Current Urology Reports

, Volume 12, Issue 4, pp 304–311 | Cite as

Pelvic Floor Therapies in Chronic Pelvic Pain Syndrome



Chronic pelvic pain syndrome is a poorly understood clinical entity associated with urinary symptoms, pelvic floor dysfunction, and multisystem disorders. Treatment of pelvic floor dysfunction is difficult and often frustrating for the patient as well as for the involved physician. The purpose of this review is to update clinicians on the latest research for the treatment of pelvic floor dysfunction in relation to chronic pelvic pain syndrome.


Chronic prostatitis CP Chronic pelvic pain syndrome CPPS Pelvic floor Pelvic floor dysfunction Pelvic floor therapy Psychosocial Multisystem disorder UPOINT Coping Catastrophizing Irritable bowel syndrome IBS Sacral nerve stimulation Sacral neurostimulation SNS Chronic pudendal nerve stimulation CPNS Sham acupuncture Electroacupuncture Extracorporeal shock wave therapy ESWT Transcranial direct current stimulation tDCS 



No potential conflicts of interest relevant to this article were reported.


Papers of particular interest, published recently, have been highlighted as: • Of importance •• Of major importance

  1. 1.
    Anothaisintawee T, Attia J, Nickel JC, et al. Management of chronic prostatitis/chronic pelvic pain syndrome. JAMA. 2011;305:78–86.PubMedCrossRefGoogle Scholar
  2. 2.
    • Baranowski AP. Chronic pelvic pain. Best Pract Res Clin Gastroenterol. 2009;23(4):593–610. This is a description of pelvic pain syndrome by a pain specialist with longstanding experience with these patients.PubMedCrossRefGoogle Scholar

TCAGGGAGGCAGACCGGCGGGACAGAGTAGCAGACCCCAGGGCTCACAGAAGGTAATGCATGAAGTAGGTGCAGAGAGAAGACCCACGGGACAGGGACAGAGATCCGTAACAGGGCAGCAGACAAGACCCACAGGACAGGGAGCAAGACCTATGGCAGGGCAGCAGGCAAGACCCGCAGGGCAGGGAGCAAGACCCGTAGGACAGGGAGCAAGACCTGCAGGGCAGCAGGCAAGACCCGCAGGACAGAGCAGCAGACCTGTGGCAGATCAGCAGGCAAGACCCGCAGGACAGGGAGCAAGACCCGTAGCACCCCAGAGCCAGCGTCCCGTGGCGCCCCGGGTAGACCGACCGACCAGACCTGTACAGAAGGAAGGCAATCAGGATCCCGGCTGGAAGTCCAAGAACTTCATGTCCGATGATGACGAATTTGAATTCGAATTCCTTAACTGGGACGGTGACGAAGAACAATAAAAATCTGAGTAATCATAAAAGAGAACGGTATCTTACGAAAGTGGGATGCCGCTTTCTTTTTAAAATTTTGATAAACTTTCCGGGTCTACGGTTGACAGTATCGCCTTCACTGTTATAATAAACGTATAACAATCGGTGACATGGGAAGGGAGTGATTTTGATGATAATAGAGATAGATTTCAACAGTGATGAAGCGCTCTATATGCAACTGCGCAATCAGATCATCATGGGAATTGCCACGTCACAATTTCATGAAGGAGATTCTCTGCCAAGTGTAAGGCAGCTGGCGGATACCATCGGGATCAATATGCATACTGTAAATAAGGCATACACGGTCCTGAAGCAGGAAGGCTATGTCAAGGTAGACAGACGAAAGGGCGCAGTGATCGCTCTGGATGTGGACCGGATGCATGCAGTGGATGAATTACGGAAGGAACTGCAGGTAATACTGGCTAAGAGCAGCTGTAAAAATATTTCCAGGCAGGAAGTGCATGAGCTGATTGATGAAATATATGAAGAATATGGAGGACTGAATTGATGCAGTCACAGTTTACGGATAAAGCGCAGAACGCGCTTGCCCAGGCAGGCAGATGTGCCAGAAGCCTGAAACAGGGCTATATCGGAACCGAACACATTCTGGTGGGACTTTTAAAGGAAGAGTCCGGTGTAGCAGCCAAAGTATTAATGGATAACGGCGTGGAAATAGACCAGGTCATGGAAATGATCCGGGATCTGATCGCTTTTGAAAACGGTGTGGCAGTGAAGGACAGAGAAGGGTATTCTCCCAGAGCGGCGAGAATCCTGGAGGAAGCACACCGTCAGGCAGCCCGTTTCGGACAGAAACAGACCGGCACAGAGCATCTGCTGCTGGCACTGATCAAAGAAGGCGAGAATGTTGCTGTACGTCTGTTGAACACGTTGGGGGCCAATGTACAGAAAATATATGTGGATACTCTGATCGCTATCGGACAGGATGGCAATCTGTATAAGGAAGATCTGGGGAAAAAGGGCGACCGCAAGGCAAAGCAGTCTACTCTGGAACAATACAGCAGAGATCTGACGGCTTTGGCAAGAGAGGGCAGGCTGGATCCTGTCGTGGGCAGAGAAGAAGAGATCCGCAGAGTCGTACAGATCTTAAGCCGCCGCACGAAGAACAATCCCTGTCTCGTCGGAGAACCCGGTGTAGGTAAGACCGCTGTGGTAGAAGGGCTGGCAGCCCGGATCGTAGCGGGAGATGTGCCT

3. 3.
    Labat JJ, Riant T, Delavierre D, Sibert L, Watier A, Rigaud J. Global approach to chronic pelvic and perineal pain: from the concept of organ pain to that of dysfunction of visceral pain regulation systems. Prog Urol. 2010;20(12):1027–34.PubMedCrossRefGoogle Scholar
  4. 4.
    Messelink B, Benson T, Berghmans B, et al. Standardization of terminology of pelvic floor muscle function and dysfunction: report from the pelvic floor clinical assessment group of the International Continence Society. Neurourol Urodyn. 2005;24(4):374–80.PubMedCrossRefGoogle Scholar
  5. 5.
    Vodusek DB. Anatomy and neurocontrol of the pelvic floor. Digestion. 2004;69(2):87–92.PubMedCrossRefGoogle Scholar
  6. 6.
    Ustinova EE, Fraser MO, Pezzone MA. Cross-talk and sensitization of bladder afferent nerves. Neurourol Urodyn. 2010;29(1):77–81.PubMedCrossRefGoogle Scholar
  7. 7.
    Andromanakos NP, Kouraklis G, Alkiviadis K. Chronic perineal pain: current pathophysiological aspects, diagnostic approached and treatment. Eur J Gastroenterol Hepatol. 2011;23(1):2–7.PubMedCrossRefGoogle Scholar
  8. 8.
    de Groat WC et al. Neural control of the urethra. Scand J Urol Nephrol Suppl. 2001;207:35–43.PubMedCrossRefGoogle Scholar
  9. 9.
    Raghunath N, Glassman MS, Halata MS, Berezin SH, Stewart JM, Medow MS. Anorectal motility abnormalities in children with encopresis and chronic constipation. J Pediatr. 2011;158(2):293–6.PubMedCrossRefGoogle Scholar
  10. 10.
    Chatoor D, Emmnauel A. Constipation and evacuation disorders. Best Pract Res Clin Gastroenterol. 2009;23(4):517–30.PubMedCrossRefGoogle Scholar
  11. 11.
    Potts J, Payne RE. Prostatitis: infection, neuromuscular disorder, or pain syndrome? Proper patient classification is key. Cleve Clin J Med. 2007;74 Suppl 3:S63–71.PubMedCrossRefGoogle Scholar
  12. 12.